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Effects of Acute and Chronic Reduction of Lung Volumes on Cardiopulmonary Reserve

ROBERT W. HARRISON, M.D.; WILLIAM E. ADAMS, M.D.; WALTER BEUHLER, M.D.; EDWIN T. LONG, M.D.
AMA Arch Surg. 1957;75(4):546-551. doi:10.1001/archsurg.1957.01280160056006.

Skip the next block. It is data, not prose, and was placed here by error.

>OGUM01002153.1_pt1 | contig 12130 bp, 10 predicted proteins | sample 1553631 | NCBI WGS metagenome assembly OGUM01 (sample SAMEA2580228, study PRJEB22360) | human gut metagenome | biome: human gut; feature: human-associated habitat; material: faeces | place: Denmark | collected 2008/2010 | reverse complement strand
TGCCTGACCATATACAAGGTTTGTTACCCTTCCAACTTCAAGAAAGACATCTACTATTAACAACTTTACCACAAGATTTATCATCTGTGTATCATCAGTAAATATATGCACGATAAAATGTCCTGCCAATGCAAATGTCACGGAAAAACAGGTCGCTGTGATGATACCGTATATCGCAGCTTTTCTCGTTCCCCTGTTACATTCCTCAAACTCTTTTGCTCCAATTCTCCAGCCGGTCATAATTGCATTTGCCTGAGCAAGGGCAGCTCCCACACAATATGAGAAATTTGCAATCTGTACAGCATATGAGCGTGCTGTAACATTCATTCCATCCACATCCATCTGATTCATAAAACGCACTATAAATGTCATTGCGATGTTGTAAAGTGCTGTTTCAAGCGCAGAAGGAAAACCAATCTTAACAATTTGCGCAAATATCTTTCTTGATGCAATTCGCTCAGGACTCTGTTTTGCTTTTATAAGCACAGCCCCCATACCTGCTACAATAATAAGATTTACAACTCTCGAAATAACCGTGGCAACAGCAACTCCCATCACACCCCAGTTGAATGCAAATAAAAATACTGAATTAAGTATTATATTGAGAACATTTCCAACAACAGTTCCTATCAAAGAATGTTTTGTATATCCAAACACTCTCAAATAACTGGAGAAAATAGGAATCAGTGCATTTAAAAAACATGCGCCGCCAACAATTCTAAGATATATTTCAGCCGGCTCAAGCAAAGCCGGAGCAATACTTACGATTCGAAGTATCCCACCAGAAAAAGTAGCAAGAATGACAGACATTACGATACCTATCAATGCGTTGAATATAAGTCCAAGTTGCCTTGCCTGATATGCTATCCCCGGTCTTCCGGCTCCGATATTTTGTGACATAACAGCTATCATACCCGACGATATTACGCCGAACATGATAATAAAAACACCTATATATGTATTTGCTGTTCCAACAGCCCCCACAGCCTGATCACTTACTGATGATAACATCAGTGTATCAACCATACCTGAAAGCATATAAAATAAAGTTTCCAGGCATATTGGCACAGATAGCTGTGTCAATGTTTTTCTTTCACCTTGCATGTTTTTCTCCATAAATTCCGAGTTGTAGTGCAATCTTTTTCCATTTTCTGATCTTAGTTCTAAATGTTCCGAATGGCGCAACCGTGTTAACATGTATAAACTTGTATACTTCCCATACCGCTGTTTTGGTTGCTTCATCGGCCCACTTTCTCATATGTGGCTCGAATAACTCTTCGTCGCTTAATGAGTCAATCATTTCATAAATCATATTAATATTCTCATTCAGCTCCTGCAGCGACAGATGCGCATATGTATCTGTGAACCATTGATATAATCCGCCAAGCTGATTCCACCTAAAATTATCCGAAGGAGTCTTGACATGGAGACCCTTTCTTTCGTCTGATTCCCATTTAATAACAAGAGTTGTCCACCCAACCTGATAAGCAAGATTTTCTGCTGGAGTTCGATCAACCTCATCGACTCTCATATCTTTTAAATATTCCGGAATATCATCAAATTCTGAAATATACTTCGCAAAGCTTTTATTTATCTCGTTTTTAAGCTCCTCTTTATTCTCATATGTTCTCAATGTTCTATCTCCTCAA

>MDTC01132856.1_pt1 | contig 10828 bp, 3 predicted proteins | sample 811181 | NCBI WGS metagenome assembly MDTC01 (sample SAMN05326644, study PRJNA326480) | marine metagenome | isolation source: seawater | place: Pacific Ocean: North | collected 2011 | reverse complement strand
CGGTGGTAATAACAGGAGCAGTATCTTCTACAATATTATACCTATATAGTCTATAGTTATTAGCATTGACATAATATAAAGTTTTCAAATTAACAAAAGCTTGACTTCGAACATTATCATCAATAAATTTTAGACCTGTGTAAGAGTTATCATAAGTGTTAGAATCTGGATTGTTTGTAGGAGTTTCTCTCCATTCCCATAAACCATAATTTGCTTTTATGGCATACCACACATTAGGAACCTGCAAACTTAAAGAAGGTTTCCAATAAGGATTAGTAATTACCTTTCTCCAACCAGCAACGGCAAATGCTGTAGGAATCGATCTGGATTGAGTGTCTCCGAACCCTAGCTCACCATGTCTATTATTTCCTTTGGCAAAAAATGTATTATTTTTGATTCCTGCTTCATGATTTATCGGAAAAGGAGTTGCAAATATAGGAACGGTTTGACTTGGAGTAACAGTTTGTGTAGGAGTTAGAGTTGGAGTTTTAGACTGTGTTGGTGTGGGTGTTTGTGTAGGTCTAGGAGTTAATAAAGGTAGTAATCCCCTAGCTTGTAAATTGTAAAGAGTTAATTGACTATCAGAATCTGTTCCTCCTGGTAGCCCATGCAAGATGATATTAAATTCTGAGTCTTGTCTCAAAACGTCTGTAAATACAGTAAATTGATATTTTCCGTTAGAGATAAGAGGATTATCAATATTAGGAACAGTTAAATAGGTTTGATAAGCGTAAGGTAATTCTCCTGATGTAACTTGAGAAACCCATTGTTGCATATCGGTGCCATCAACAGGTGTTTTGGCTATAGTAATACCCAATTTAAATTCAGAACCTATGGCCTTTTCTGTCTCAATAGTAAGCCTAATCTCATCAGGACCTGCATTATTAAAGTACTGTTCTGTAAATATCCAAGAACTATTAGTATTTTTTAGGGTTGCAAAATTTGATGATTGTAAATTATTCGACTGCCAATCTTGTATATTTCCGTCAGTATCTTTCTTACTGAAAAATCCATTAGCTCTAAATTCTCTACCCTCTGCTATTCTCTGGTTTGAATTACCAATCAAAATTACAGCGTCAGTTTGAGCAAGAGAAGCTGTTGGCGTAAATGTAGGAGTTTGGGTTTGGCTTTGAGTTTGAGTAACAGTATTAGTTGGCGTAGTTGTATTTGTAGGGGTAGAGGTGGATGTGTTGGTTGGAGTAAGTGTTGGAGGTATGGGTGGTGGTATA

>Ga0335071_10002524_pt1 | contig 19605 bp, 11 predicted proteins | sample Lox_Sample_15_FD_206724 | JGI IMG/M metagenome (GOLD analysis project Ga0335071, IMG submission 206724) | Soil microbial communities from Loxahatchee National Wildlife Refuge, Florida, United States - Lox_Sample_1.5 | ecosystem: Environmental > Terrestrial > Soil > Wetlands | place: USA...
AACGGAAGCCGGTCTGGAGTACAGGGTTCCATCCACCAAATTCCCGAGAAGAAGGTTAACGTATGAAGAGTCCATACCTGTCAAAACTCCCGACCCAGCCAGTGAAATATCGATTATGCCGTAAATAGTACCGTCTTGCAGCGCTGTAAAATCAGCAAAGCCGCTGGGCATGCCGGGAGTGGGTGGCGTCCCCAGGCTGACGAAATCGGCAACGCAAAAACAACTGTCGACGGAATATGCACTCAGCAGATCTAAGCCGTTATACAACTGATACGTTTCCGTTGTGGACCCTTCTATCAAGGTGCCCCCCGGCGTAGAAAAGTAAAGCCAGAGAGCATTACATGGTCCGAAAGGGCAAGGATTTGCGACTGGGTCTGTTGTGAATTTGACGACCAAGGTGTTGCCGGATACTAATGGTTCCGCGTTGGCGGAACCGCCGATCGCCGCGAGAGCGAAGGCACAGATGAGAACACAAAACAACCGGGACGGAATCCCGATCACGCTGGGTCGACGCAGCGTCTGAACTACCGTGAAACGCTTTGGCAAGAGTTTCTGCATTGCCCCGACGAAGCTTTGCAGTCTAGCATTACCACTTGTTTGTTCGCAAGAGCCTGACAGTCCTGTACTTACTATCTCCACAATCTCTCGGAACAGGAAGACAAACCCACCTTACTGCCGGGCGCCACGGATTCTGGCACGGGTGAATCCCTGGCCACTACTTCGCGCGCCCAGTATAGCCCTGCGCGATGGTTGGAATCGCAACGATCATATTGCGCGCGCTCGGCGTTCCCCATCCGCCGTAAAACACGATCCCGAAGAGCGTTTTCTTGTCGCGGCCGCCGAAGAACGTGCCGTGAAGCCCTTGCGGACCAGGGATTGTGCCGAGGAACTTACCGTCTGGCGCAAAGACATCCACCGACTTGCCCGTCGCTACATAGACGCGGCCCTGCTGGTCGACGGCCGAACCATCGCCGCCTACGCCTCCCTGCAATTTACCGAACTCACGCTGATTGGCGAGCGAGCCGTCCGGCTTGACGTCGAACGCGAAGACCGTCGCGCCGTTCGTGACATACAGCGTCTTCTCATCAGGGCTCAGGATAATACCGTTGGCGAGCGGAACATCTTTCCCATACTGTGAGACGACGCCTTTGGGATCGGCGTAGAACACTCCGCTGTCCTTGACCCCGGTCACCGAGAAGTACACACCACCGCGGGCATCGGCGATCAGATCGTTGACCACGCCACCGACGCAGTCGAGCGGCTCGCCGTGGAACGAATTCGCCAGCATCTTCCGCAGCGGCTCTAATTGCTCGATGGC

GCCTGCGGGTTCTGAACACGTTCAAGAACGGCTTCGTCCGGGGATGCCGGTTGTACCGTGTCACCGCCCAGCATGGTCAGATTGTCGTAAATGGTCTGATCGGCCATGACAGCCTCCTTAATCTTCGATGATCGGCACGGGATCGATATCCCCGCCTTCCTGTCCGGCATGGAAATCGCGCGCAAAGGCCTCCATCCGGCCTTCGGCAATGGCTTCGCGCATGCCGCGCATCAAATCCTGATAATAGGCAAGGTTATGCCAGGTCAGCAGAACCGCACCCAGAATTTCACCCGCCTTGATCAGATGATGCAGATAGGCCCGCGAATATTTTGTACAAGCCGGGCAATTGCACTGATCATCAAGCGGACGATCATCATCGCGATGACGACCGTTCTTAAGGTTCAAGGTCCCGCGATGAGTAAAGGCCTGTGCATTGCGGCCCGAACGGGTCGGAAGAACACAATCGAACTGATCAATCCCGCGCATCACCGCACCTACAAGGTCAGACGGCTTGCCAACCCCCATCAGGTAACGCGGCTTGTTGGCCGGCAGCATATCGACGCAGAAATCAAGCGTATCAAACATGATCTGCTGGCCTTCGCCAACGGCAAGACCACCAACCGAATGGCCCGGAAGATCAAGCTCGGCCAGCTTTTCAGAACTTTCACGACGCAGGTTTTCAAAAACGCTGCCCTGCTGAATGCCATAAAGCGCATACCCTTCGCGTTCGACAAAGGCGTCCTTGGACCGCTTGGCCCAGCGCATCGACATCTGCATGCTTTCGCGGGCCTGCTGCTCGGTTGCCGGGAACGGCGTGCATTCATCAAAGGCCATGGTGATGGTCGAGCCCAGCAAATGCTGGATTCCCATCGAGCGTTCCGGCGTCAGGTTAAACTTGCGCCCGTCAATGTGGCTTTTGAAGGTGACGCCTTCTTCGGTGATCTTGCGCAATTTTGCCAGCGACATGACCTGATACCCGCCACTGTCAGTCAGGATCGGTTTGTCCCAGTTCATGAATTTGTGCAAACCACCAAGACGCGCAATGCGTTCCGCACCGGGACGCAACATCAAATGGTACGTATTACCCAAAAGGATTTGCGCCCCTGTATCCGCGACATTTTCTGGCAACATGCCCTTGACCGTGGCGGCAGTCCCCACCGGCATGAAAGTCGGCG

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Reduced cardiopulmonary reserve following extensive pulmonary resection is an everincreasing problem. In certain patients, notably those in the older age group, the cardiorespiratory system is unable to compensate adequately after pneumonectomy and death sometimes occurs in the early postoperative period.1,2 Other patients undergoing extensive pulmonary resection are able to compensate sufficiently for the immediate effects of the sudden reduction in pulmonary parenchyma, only to develop incapacitating symptoms at a later time. Frequently these patients are entirely asymptomatic at rest, only to experience severe dyspnea on slight exertion. These "late" effects are not readily attributable to a lack of functioning lung tissue but are more likely due to a pulmonary vascular insufficiency associated with pulmonary arterial hypertension. Observations on a group of patients 5 to 15 years after pneumonectomy revealed a close correlation between the degree of incapacity and the degree of pulmonary hypertension. The resting pulmonary artery pressures ranged

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